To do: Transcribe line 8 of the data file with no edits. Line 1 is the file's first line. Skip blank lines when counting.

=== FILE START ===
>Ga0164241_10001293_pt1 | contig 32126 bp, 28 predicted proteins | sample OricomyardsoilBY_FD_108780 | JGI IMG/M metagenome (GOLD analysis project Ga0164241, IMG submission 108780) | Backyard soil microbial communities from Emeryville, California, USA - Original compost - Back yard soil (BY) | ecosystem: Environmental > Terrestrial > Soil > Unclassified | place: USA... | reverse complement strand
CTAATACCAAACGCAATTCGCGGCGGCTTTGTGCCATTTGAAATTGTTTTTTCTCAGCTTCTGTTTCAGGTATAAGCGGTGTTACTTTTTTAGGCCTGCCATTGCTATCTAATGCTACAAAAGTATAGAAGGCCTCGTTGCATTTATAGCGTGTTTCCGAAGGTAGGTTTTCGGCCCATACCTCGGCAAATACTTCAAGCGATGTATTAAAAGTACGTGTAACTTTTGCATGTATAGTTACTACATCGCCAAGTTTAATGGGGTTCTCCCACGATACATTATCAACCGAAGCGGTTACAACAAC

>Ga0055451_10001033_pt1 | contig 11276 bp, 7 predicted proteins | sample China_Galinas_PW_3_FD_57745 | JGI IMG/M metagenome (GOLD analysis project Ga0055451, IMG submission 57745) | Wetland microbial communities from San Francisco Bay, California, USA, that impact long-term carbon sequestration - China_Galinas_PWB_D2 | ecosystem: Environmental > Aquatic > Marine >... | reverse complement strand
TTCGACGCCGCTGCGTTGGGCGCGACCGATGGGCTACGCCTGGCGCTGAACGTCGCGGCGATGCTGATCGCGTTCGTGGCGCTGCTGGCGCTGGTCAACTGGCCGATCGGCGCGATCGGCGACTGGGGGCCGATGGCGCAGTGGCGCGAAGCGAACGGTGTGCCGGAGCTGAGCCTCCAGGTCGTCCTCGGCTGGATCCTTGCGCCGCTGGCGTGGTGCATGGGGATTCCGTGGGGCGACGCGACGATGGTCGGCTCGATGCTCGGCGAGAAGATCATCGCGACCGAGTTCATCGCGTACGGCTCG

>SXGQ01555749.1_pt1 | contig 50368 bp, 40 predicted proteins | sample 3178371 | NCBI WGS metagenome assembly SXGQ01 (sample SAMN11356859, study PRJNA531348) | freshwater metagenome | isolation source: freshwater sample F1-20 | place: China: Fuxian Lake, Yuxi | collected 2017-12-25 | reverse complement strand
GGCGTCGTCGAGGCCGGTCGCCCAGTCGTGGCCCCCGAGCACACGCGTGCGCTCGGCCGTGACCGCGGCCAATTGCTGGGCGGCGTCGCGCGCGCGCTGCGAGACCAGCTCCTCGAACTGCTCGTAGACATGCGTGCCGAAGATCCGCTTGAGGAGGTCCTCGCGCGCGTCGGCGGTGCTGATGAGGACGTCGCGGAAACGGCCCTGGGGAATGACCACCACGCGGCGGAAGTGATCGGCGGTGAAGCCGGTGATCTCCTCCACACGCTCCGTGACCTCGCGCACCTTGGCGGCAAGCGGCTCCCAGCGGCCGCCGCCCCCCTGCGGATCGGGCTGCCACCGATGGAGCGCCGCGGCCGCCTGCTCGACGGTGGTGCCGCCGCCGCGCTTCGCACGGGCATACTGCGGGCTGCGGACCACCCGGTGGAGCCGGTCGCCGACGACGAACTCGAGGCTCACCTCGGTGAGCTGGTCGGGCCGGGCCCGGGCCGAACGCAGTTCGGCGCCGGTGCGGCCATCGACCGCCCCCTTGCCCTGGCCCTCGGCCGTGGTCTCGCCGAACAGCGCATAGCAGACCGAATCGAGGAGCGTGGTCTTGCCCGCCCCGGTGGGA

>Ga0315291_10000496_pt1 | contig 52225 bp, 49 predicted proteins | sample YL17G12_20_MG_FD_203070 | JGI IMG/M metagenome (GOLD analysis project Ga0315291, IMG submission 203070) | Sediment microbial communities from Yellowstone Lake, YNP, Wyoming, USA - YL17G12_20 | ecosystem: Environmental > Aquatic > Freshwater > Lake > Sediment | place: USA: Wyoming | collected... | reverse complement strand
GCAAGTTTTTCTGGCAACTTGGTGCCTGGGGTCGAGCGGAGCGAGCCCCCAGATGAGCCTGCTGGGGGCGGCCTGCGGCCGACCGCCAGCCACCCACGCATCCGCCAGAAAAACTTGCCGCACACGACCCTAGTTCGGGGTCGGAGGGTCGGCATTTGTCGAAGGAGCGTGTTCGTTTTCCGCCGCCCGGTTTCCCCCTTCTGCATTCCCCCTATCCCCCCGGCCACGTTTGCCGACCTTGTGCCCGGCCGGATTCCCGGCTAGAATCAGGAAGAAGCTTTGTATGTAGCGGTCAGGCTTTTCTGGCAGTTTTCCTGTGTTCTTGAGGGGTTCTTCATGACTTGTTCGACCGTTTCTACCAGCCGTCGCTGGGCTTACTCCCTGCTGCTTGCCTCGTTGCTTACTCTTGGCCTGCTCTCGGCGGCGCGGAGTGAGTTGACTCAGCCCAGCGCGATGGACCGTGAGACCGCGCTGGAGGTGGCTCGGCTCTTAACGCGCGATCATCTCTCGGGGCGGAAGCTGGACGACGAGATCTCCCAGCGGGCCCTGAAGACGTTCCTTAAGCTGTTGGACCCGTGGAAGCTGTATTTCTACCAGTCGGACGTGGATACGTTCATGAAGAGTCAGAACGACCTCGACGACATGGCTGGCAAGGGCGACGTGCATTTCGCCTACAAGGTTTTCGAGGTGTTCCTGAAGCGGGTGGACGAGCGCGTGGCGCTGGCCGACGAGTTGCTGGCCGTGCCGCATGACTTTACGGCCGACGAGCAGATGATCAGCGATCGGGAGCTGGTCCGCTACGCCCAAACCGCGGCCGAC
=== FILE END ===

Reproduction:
GCAAGTTTTTCTGGCAACTTGGTGCCTGGGGTCGAGCGGAGCGAGCCCCCAGATGAGCCTGCTGGGGGCGGCCTGCGGCCGACCGCCAGCCACCCACGCATCCGCCAGAAAAACTTGCCGCACACGACCCTAGTTCGGGGTCGGAGGGTCGGCATTTGTCGAAGGAGCGTGTTCGTTTTCCGCCGCCCGGTTTCCCCCTTCTGCATTCCCCCTATCCCCCCGGCCACGTTTGCCGACCTTGTGCCCGGCCGGATTCCCGGCTAGAATCAGGAAGAAGCTTTGTATGTAGCGGTCAGGCTTTTCTGGCAGTTTTCCTGTGTTCTTGAGGGGTTCTTCATGACTTGTTCGACCGTTTCTACCAGCCGTCGCTGGGCTTACTCCCTGCTGCTTGCCTCGTTGCTTACTCTTGGCCTGCTCTCGGCGGCGCGGAGTGAGTTGACTCAGCCCAGCGCGATGGACCGTGAGACCGCGCTGGAGGTGGCTCGGCTCTTAACGCGCGATCATCTCTCGGGGCGGAAGCTGGACGACGAGATCTCCCAGCGGGCCCTGAAGACGTTCCTTAAGCTGTTGGACCCGTGGAAGCTGTATTTCTACCAGTCGGACGTGGATACGTTCATGAAGAGTCAGAACGACCTCGACGACATGGCTGGCAAGGGCGACGTGCATTTCGCCTACAAGGTTTTCGAGGTGTTCCTGAAGCGGGTGGACGAGCGCGTGGCGCTGGCCGACGAGTTGCTGGCCGTGCCGCATGACTTTACGGCCGACGAGCAGATGATCAGCGATCGGGAGCTGGTCCGCTACGCCCAAACCGCGGCCGAC